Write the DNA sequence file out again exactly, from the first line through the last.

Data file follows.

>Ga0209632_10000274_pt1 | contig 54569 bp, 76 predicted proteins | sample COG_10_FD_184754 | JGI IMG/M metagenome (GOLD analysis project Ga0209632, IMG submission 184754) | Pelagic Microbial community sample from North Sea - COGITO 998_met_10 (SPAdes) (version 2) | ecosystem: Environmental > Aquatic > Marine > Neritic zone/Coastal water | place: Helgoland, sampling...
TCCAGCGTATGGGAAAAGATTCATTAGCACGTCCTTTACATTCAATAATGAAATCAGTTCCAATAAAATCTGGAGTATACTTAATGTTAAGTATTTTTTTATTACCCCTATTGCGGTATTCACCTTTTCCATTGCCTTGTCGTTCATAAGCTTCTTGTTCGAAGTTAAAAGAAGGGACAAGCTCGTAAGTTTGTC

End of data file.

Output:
>Ga0209632_10000274_pt1 | contig 54569 bp, 76 predicted proteins | sample COG_10_FD_184754 | JGI IMG/M metagenome (GOLD analysis project Ga0209632, IMG submission 184754) | Pelagic Microbial community sample from North Sea - COGITO 998_met_10 (SPAdes) (version 2) | ecosystem: Environmental > Aquatic > Marine > Neritic zone/Coastal water | place: Helgoland, sampling...
TCCAGCGTATGGGAAAAGATTCATTAGCACGTCCTTTACATTCAATAATGAAATCAGTTCCAATAAAATCTGGAGTATACTTAATGTTAAGTATTTTTTTATTACCCCTATTGCGGTATTCACCTTTTCCATTGCCTTGTCGTTCATAAGCTTCTTGTTCGAAGTTAAAAGAAGGGACAAGCTCGTAAGTTTGTC